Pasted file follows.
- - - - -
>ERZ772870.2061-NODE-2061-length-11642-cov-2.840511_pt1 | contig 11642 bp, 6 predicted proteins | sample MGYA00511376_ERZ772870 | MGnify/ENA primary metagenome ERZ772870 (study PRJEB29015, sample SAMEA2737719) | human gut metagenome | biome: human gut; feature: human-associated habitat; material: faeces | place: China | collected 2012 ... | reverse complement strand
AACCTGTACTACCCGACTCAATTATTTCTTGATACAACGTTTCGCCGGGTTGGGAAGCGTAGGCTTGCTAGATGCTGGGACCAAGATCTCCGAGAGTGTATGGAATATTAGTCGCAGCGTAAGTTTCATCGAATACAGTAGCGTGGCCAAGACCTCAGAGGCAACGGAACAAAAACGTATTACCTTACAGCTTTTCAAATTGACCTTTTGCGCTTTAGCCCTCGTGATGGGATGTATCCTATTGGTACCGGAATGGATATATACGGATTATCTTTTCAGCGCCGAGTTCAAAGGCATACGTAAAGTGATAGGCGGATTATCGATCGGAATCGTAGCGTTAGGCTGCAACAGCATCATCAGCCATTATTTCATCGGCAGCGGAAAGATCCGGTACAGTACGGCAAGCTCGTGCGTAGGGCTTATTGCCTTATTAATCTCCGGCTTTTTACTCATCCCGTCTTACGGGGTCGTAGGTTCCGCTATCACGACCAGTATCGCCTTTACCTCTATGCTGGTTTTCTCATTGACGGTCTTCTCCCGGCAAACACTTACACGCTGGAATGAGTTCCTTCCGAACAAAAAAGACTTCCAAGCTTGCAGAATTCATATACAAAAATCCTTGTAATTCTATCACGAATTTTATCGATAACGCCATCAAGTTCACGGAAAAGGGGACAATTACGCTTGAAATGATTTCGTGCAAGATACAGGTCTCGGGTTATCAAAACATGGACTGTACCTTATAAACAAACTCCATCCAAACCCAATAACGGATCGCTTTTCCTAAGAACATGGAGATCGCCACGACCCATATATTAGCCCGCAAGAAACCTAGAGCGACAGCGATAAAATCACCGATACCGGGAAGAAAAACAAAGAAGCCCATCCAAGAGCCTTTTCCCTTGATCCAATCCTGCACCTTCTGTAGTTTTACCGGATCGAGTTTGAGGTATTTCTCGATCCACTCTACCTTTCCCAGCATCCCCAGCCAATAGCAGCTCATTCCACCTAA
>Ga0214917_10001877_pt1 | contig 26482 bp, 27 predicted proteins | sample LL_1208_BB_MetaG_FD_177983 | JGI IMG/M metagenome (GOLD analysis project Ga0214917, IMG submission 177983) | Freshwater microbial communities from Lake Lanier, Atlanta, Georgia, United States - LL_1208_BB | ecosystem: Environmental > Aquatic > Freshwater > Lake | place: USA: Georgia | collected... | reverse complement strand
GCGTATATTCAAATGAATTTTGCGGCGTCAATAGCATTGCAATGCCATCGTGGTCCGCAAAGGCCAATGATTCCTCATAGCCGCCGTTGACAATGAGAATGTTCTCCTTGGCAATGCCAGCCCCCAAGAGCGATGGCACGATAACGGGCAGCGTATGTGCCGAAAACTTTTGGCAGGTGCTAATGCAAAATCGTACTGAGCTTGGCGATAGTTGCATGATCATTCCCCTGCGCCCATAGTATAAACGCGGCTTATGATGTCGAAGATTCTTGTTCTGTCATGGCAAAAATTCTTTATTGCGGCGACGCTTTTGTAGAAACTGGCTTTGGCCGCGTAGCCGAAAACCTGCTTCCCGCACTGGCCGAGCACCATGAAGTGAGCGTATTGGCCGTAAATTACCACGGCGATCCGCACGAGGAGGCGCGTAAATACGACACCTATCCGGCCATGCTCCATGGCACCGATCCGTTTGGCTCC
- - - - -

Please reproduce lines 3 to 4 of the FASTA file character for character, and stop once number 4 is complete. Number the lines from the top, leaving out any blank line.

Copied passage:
>Ga0214917_10001877_pt1 | contig 26482 bp, 27 predicted proteins | sample LL_1208_BB_MetaG_FD_177983 | JGI IMG/M metagenome (GOLD analysis project Ga0214917, IMG submission 177983) | Freshwater microbial communities from Lake Lanier, Atlanta, Georgia, United States - LL_1208_BB | ecosystem: Environmental > Aquatic > Freshwater > Lake | place: USA: Georgia | collected... | reverse complement strand
GCGTATATTCAAATGAATTTTGCGGCGTCAATAGCATTGCAATGCCATCGTGGTCCGCAAAGGCCAATGATTCCTCATAGCCGCCGTTGACAATGAGAATGTTCTCCTTGGCAATGCCAGCCCCCAAGAGCGATGGCACGATAACGGGCAGCGTATGTGCCGAAAACTTTTGGCAGGTGCTAATGCAAAATCGTACTGAGCTTGGCGATAGTTGCATGATCATTCCCCTGCGCCCATAGTATAAACGCGGCTTATGATGTCGAAGATTCTTGTTCTGTCATGGCAAAAATTCTTTATTGCGGCGACGCTTTTGTAGAAACTGGCTTTGGCCGCGTAGCCGAAAACCTGCTTCCCGCACTGGCCGAGCACCATGAAGTGAGCGTATTGGCCGTAAATTACCACGGCGATCCGCACGAGGAGGCGCGTAAATACGACACCTATCCGGCCATGCTCCATGGCACCGATCCGTTTGGCTCC